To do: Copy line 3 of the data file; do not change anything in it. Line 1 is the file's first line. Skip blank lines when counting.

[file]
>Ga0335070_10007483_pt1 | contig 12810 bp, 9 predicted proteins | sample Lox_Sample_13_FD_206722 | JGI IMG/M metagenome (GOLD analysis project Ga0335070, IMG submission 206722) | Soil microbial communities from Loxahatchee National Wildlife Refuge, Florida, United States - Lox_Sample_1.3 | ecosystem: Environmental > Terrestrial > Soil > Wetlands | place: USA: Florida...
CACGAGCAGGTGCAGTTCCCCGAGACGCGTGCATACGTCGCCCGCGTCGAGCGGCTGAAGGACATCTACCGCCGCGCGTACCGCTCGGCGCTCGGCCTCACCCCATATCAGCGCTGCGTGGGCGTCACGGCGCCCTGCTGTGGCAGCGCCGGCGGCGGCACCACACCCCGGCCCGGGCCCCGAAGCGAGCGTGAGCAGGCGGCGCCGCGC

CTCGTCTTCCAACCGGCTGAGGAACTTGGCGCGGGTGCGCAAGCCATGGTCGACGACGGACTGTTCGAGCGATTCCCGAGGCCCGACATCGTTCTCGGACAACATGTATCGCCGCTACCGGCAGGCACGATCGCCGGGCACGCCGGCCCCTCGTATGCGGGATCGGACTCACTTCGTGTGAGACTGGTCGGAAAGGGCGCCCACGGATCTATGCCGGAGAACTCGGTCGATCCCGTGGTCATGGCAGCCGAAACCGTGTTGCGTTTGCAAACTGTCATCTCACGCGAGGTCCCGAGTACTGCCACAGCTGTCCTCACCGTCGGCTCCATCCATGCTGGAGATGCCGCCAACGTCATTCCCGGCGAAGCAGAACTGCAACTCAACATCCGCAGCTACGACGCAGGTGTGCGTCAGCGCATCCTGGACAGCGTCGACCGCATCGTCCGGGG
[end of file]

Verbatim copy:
CTCGTCTTCCAACCGGCTGAGGAACTTGGCGCGGGTGCGCAAGCCATGGTCGACGACGGACTGTTCGAGCGATTCCCGAGGCCCGACATCGTTCTCGGACAACATGTATCGCCGCTACCGGCAGGCACGATCGCCGGGCACGCCGGCCCCTCGTATGCGGGATCGGACTCACTTCGTGTGAGACTGGTCGGAAAGGGCGCCCACGGATCTATGCCGGAGAACTCGGTCGATCCCGTGGTCATGGCAGCCGAAACCGTGTTGCGTTTGCAAACTGTCATCTCACGCGAGGTCCCGAGTACTGCCACAGCTGTCCTCACCGTCGGCTCCATCCATGCTGGAGATGCCGCCAACGTCATTCCCGGCGAAGCAGAACTGCAACTCAACATCCGCAGCTACGACGCAGGTGTGCGTCAGCGCATCCTGGACAGCGTCGACCGCATCGTCCGGGG